Ulcerative Colitis: Care Instructions

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A normal colon and ulcerative colitis


Ulcerative colitis is an inflammatory bowel disease (IBD). The large intestine (colon) gets inflamed and ulcers form in your colon. These ulcers can bleed.

People have "attacks" of ulcerative colitis. Attacks can come and go. They can cause painful belly cramps and bloody diarrhea.

This disease can affect part or all of the colon. How bad the disease gets will often depend on how much of the colon is affected.

Bad attacks are often treated in a hospital. There you can get medicines, fluid, and nutrition through a tube in your vein, called an I.V. This lets your digestive system rest and recover.

If the medicines don't work well, surgery may be needed to remove the colon.

At home, you can help control your ulcerative colitis. Take your medicines and try to eat well. And see your doctor as much as they recommend.

Follow-up care is a key part of your treatment and safety. Be sure to make and go to all appointments, and call your doctor if you are having problems. It's also a good idea to know your test results and keep a list of the medicines you take.

How can you care for yourself at home?

  • Be safe with medicines. Take your medicines exactly as prescribed. Call your doctor if you think you are having a problem with your medicine. You will get more details on the specific medicines your doctor prescribes.
  • Do not take anti-inflammatory medicines unless your doctor says it is okay. These include aspirin, ibuprofen (Advil, Motrin), and naproxen (Aleve). They may make your symptoms worse.
  • Talk to your doctor before you take any other medicines or herbal products.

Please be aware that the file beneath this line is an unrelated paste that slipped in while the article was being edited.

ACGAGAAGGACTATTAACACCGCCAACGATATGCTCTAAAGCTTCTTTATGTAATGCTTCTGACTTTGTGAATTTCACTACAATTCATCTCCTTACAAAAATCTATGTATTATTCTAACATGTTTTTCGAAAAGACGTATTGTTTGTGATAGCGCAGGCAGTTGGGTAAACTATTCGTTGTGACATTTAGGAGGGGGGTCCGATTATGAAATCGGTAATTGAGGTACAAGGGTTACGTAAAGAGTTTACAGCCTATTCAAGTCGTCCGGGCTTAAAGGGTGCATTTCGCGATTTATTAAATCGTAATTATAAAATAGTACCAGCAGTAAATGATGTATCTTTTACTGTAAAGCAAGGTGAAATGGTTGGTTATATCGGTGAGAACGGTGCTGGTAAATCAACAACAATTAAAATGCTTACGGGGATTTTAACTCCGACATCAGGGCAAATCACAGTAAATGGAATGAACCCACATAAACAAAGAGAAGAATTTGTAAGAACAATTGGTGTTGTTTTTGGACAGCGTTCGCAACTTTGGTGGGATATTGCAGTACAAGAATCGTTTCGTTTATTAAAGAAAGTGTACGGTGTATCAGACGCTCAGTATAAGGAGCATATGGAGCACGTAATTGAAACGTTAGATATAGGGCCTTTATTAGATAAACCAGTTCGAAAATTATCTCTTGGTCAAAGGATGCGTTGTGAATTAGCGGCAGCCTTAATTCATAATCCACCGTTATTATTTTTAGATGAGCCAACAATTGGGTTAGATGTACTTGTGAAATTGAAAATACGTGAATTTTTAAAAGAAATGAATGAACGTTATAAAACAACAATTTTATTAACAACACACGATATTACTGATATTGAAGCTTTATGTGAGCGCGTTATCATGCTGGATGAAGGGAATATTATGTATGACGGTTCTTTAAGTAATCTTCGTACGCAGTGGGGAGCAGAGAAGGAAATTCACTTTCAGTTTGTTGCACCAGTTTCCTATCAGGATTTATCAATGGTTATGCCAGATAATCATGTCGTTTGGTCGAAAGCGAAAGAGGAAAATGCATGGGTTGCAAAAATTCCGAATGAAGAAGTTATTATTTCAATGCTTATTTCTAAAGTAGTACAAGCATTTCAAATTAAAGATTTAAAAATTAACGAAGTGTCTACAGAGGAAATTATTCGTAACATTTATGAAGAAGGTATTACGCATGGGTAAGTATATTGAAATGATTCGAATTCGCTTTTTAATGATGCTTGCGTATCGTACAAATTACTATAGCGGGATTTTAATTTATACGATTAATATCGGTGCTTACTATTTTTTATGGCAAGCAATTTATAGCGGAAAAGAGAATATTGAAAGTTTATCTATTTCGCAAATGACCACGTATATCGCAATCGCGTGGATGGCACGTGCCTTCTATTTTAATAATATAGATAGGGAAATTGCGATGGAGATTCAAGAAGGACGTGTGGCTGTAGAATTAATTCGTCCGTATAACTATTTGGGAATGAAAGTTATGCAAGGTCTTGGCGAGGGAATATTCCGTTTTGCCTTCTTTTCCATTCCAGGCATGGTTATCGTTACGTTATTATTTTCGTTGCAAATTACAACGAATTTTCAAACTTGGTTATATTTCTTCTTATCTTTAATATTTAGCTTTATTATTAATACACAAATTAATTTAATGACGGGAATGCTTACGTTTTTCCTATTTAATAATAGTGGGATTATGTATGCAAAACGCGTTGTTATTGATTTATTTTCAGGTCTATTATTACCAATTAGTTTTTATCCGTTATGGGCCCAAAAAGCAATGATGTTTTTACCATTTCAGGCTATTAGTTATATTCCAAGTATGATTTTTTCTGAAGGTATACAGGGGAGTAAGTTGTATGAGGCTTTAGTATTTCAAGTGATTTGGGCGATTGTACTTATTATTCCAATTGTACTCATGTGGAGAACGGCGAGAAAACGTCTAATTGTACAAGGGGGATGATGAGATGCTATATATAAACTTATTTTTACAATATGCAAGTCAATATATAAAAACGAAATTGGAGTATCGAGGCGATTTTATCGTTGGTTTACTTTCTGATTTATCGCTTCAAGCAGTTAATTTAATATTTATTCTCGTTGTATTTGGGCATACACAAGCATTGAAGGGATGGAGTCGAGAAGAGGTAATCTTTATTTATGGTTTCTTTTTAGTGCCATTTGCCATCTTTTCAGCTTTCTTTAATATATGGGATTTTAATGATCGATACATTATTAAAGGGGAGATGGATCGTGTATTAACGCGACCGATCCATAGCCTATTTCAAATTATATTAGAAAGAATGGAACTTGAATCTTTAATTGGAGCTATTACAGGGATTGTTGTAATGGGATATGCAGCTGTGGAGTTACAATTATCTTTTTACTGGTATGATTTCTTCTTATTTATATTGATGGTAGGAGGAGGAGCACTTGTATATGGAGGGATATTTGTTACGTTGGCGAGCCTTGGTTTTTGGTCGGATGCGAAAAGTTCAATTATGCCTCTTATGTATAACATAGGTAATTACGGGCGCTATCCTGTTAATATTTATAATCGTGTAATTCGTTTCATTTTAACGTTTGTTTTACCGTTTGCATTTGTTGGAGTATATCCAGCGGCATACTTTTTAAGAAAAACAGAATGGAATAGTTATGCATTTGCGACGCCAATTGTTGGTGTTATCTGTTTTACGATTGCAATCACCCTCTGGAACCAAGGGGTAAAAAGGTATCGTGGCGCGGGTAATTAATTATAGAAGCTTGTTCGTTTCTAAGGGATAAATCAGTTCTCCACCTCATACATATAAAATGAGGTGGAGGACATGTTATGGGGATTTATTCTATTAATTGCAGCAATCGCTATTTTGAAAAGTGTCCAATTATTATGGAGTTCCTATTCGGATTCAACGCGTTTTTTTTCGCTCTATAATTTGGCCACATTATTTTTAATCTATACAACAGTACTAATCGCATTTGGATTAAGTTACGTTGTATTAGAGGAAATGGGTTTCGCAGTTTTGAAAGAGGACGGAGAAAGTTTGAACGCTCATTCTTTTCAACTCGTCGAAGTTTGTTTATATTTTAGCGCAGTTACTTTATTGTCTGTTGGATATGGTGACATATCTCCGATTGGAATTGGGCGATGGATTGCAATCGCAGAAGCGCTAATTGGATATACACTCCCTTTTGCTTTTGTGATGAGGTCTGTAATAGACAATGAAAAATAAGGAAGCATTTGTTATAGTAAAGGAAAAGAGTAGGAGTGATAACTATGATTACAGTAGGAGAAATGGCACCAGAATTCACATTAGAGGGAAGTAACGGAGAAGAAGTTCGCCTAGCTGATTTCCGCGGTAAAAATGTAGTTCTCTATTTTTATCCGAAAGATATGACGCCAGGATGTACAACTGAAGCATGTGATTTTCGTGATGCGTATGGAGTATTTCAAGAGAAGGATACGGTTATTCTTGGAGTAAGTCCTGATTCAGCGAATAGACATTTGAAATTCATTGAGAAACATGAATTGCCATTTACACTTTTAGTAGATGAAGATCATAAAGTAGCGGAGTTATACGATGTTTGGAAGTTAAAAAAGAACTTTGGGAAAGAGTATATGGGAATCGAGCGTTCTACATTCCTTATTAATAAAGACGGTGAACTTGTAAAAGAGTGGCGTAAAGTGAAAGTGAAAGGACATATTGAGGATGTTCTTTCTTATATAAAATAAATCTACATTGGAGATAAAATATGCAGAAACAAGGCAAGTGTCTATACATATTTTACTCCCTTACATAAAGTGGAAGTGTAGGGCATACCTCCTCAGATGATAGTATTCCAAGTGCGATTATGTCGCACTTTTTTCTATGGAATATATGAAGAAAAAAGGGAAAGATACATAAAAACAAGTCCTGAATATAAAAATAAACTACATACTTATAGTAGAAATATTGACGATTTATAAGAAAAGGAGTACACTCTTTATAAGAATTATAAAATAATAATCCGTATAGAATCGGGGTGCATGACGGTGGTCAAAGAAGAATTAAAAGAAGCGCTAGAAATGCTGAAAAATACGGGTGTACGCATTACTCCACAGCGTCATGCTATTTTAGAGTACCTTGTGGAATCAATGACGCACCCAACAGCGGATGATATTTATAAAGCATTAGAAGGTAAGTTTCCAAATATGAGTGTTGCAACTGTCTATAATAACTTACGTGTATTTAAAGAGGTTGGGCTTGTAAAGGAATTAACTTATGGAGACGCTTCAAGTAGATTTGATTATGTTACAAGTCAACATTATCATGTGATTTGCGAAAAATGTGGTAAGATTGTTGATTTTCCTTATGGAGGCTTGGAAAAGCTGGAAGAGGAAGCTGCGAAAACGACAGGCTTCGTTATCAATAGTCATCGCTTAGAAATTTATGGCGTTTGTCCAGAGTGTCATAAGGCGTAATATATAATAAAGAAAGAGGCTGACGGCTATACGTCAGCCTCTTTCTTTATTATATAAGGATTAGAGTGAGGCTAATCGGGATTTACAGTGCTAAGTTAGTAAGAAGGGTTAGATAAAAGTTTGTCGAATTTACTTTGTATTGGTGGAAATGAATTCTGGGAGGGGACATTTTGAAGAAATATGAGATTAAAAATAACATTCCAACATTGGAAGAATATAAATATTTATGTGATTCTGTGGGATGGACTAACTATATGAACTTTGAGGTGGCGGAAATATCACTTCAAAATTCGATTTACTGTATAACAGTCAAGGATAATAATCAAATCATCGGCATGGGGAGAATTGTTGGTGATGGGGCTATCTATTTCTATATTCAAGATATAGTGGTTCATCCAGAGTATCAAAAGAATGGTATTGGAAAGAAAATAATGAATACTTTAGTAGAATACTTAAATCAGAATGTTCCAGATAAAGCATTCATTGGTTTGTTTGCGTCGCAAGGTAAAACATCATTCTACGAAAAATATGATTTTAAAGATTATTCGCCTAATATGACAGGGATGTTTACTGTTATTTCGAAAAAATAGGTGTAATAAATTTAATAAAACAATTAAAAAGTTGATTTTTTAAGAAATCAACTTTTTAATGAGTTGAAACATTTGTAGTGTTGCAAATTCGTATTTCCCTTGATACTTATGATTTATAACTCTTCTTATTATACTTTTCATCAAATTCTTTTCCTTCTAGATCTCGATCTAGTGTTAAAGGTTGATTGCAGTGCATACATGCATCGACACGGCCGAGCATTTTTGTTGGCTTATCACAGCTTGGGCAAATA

• Eat enough protein and drink plenty of fluids. During a flare-up, avoid foods that make your symptoms worse. These include foods high in fiber or fat and foods with lactose.
  • Talk to a dietitian to make sure you are getting the nutrition, including vitamins and minerals, that you need.
  • Take any nutrition supplements that your doctor prescribes.
  • This disease can affect all parts of your life. Get support from friends and family or a counselor.

When should you call for help?

Call 911 anytime you think you may need emergency care. For example, call if:

  • You passed out (lost consciousness).
  • Your stools are maroon or very bloody.

Call your doctor now or seek immediate medical care if:

  • You have new or worse belly pain.
  • You have a fever.
  • You have new or worse nausea or vomiting.
  • You have new or more blood in your stools.
  • You cannot pass stools or gas.
  • You have pus draining from the area around the anus or pain and swelling in the anal area.

Watch closely for changes in your health, and be sure to contact your doctor if:

  • You have new or worse symptoms, such as diarrhea that gets worse.
  • You are losing weight.
  • You do not get better as expected.

Where can you learn more?

Go to http://www.healthwise.net/patientEd

Enter F514 in the search box to learn more about "Ulcerative Colitis: Care Instructions".

The Health Encyclopedia contains general health information. Not all treatments or services described are covered benefits for Kaiser Permanente members or offered as services by Kaiser Permanente. For a list of covered benefits, please refer to your Evidence of Coverage or Summary Plan Description. For recommended treatments, please consult with your health care provider.